Fructans are deposited as storage compounds in the vacuole
In addition to starch, many plants use fructans as carbohydrate storage compounds. Whereas starch is an insoluble polyglucose formed in the plas-tids, fructans are soluble polyfructoses that are synthesized and stored in the vacuole. They were first detected in the tubers of ornamental flowers such as dahlias. Fructans are stored, often in the leaves and stems, of many grasses from temperate climates, such as wheat and barley. Fructans are also the major carbohydrate present in onions and, like the raffinose sug-ars, cannot be digested by humans. Because of their sweet taste, fructans are used as natural calorie-free sweeteners. Fructans are also used in the food industry as a replacement for fat.
The precursor for the polysaccharide chain of fructans is a sucrose mol-ecule to which additional fructose molecules are attached by glycosidic linkages. The basic structure of a fructan in which sucrose is linked with one additional fructose molecule to a trisaccharide is called kestose. Figure 9.22 shows three major types of fructans.
In fructans of the 6-kestose type, the fructose residue of sucrose is gly-cosidically linked at position 6 with the 2β -position of another fructose. Chains of different lengths (10–200 fructose residues) are elongated by (6→2β )-linkages of additional fructose residues. These fructans are also called levan type fructans and are often found in grasses.
The fructose residues in fructans of the 1-kestose type are linked to the sucrose molecule by (1→2β ) glycosidic linkages. These fructans, also called inulin type fructans, consist of up to 50 fructose molecules. Inulin is found in dahlia tubers.
In fructans of the neokestose type, two polyfructose chains are con-nected to the fructose moiety of sucrose, one via (1→2β ) glycosidic link-age, and the other in a (6→2β ) glycosidic linkage with the glucose residue of the sucrose molecule. The fructans of the neokestose type are comprised of only 5 to 10 fructose residues. Branched fructans in which the fructose molecules are connected by both (1→2β )- and (6→2β )-glycosidic linkages are found in wheat and barley and are called graminanes.
Although fructans appear to have an important function in the metab-olism of many plants, our knowledge of their function and metabolism is still fragmentary. Fructan synthesis occurs in the vacuoles, and sucrose is the precursor for its synthesis. The fructose moiety of a sucrose molecule is transferred by a sucrose-sucrose fructosyl transferase to a second sucrose molecule, resulting in the formation of a 1-kestose with a glucose molecule remaining (Fig. 9.23A). Additional fructose residues are transferred not from another sucrose molecule but from another kestose molecule for the elongation of the kestose chain (Fig. 9.23B). The enzymefructan-fructan 1-fructosyl transferase transfers preferentially the fructose residue from a trisaccharide to a longer chain kestose. Correspondingly, the forma-tion of 6-kestoses is catalyzed by a fructan-fructan 6-fructosyl transferase. For the formation of neokestoses, a fructose residue is transferred via a 6-glucose-fructosyl transferase from a 1-kestose to the glucose residue of sucrose (Fig. 9.23C). The trisaccharide thus formed is a precursor for fur-ther chain elongation as shown in Figure 9.23B.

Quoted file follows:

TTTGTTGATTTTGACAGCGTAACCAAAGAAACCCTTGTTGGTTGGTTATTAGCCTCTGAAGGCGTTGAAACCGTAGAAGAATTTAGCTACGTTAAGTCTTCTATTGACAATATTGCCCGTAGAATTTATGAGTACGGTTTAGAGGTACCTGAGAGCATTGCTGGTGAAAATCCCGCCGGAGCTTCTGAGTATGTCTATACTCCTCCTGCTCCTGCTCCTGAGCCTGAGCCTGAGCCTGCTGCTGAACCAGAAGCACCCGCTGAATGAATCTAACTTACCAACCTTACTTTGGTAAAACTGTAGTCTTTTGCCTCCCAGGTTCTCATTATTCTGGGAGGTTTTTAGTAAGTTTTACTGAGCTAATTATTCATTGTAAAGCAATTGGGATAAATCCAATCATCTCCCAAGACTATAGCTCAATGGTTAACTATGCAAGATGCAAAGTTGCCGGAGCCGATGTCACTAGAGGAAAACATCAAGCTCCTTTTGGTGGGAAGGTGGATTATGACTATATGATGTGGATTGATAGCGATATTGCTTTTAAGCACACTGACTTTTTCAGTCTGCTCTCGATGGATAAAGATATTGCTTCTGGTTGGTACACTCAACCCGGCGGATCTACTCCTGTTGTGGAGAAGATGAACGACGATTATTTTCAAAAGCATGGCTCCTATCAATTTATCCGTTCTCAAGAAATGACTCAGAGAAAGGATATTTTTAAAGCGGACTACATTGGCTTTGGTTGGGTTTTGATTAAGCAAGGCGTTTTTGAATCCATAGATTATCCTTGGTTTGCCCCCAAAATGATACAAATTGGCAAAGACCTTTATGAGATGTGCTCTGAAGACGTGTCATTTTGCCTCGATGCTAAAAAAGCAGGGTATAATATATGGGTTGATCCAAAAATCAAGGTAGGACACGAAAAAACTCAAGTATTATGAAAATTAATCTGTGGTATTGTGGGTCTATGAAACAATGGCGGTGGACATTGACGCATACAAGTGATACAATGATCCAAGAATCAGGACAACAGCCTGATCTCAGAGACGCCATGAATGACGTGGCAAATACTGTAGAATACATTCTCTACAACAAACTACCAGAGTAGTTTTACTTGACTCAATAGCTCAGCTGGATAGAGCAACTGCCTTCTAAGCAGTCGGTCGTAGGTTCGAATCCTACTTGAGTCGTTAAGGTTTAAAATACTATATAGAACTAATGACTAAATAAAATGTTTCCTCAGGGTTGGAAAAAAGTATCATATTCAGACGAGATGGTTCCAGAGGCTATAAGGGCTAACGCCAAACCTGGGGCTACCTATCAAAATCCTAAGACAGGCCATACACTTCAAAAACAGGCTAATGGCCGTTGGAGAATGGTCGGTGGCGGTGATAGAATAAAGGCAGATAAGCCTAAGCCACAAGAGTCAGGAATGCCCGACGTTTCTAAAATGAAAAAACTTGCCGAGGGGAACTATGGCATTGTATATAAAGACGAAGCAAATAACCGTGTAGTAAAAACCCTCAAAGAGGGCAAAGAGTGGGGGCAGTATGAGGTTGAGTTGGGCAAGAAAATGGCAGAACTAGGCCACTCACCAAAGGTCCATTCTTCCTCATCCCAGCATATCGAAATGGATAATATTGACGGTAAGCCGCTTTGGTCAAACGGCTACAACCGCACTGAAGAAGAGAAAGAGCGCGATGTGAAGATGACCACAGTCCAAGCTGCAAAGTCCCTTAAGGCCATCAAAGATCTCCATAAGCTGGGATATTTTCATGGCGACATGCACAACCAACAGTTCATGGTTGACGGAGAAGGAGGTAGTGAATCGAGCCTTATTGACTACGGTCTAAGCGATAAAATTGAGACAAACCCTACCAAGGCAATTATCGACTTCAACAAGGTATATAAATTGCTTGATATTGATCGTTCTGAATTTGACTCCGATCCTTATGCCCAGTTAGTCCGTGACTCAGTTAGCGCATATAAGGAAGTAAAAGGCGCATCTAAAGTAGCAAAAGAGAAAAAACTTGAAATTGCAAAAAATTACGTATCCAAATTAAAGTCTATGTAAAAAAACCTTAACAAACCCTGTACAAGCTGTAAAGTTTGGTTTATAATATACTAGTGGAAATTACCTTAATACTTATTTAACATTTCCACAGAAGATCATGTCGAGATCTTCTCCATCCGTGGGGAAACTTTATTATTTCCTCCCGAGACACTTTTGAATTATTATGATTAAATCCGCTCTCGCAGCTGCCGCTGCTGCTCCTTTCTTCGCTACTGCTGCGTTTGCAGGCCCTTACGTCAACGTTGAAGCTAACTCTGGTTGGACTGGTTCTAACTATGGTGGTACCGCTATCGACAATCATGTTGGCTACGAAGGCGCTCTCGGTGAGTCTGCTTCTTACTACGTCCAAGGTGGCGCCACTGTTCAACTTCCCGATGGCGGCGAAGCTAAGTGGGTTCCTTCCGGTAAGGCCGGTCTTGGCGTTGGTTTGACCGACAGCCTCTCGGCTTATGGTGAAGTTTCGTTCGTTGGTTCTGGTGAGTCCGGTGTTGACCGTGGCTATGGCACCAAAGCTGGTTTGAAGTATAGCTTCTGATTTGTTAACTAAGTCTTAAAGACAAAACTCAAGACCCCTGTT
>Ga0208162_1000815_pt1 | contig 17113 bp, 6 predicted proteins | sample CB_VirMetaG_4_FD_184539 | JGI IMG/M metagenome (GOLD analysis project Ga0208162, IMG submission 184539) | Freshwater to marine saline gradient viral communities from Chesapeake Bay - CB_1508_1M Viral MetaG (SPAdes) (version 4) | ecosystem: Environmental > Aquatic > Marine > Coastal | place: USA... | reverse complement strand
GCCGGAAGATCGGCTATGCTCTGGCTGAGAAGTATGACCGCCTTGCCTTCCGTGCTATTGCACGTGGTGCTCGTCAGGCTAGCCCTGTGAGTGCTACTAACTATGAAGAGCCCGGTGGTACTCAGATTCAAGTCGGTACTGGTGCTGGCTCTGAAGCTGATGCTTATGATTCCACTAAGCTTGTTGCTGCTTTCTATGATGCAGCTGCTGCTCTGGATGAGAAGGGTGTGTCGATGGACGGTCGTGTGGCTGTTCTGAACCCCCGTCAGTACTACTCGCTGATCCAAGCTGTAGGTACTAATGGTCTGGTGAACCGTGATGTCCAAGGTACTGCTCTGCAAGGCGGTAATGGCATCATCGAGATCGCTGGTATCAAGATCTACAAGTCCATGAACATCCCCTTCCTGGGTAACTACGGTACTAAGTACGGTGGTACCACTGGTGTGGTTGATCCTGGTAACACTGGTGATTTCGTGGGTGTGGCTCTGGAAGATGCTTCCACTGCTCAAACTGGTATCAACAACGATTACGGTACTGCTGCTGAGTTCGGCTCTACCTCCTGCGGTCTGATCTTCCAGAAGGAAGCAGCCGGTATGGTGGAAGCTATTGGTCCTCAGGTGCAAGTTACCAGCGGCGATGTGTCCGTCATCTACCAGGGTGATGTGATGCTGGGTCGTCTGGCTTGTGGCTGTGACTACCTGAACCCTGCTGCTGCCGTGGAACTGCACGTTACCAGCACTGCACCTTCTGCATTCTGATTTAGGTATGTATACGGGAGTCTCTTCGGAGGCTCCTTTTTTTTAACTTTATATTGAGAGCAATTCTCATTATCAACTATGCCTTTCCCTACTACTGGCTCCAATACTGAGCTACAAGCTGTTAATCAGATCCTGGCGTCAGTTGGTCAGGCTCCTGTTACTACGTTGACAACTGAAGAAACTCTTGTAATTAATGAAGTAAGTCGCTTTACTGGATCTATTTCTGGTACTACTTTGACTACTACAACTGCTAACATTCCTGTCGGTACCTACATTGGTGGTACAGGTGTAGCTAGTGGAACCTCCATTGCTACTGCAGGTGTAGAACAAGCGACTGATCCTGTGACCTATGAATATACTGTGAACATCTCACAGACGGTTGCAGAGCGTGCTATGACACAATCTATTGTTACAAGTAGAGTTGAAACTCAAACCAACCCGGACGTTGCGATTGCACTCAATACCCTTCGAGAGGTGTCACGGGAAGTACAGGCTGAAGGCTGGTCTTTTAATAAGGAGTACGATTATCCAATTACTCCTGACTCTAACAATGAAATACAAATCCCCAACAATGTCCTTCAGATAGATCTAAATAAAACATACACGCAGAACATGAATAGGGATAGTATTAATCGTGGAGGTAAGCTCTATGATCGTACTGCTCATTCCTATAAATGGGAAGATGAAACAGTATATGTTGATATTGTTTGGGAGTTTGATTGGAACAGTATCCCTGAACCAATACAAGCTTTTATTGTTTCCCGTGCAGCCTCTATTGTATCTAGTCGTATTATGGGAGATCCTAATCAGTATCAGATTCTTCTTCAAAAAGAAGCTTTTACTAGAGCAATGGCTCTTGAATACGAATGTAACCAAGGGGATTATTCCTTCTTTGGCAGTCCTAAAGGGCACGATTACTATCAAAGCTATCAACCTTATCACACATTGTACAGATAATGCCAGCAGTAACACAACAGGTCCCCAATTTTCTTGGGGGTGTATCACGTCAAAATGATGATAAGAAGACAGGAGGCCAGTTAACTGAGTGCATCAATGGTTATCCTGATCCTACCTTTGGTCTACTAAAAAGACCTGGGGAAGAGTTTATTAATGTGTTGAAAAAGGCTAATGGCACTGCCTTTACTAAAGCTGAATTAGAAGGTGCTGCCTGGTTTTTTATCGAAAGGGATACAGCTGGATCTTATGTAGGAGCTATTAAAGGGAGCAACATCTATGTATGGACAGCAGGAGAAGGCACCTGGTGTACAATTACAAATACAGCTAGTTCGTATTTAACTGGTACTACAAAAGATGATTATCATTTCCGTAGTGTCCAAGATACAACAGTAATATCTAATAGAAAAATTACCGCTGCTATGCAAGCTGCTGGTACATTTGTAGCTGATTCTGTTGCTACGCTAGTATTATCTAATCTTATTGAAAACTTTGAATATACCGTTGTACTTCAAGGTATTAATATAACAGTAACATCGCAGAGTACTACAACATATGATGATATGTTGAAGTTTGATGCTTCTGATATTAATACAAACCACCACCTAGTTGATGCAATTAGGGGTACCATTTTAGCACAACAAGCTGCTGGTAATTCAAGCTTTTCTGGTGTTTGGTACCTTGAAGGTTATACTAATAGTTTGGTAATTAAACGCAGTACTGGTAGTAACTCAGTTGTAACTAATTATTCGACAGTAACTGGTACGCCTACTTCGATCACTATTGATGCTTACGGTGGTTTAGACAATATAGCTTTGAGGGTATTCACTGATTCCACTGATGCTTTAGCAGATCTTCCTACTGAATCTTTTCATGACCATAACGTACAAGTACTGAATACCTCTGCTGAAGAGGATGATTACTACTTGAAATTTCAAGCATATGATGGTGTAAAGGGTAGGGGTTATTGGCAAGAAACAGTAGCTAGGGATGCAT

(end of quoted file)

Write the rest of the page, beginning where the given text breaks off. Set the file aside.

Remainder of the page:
The degradation of fructans proceeds by successive hydrolysis of fruc-tose residues from the end of the fructan chain which is catalyzed by exo-hydrolytic enzymes. In many grasses, fructans accumulate for a certain time in the leaves and in the stems, and then constitute up to 30% of the dry matter. Often these carbohydrates accumulate before the onset of flowering and are available for rapid seed growth after pollination of the flowers. In plants growing in meager habitats, where periods of high photosynthesis are succeeded by periods with limited and inadequate photosynthesis, fructans are a reserve for surviving unfavorable conditions. Thus in many plants fructans are formed when these are subjected to water or cold stress.
Plants that accumulate fructans usually also store sucrose and starch in their leaves. Figure 9.24 shows a simplified scheme of fructan synthesis as an alternative storage compound in leaves. For the synthesis of fructans, sucrose is first synthesized in the cytosol (seeFigure 9.14 for details). The UDP-glucose required is synthesized from glucose that is released from the vacuole in the course of fructan synthesis and subsequently phosphorylated by hexokinase. Fructose 6-phosphate, generated by photosynthesis and UDP-glucose, is converted into fructan, which requires altogether two ATP equivalents per molecule of fructan.
The large size of the leaf vacuoles, often comprising about 80% of the total cellular volume, provides the plant with a very advantageous storage capacity for carbohydrates in the form of fructans. Thus, in leaves, on top of the diurnal carbohydrate stores such as transitory starch and sucrose, an additional carbohydrate reserve is maintained to serve purposes such as rapid seed production or endurance of unfavorable growth conditions.
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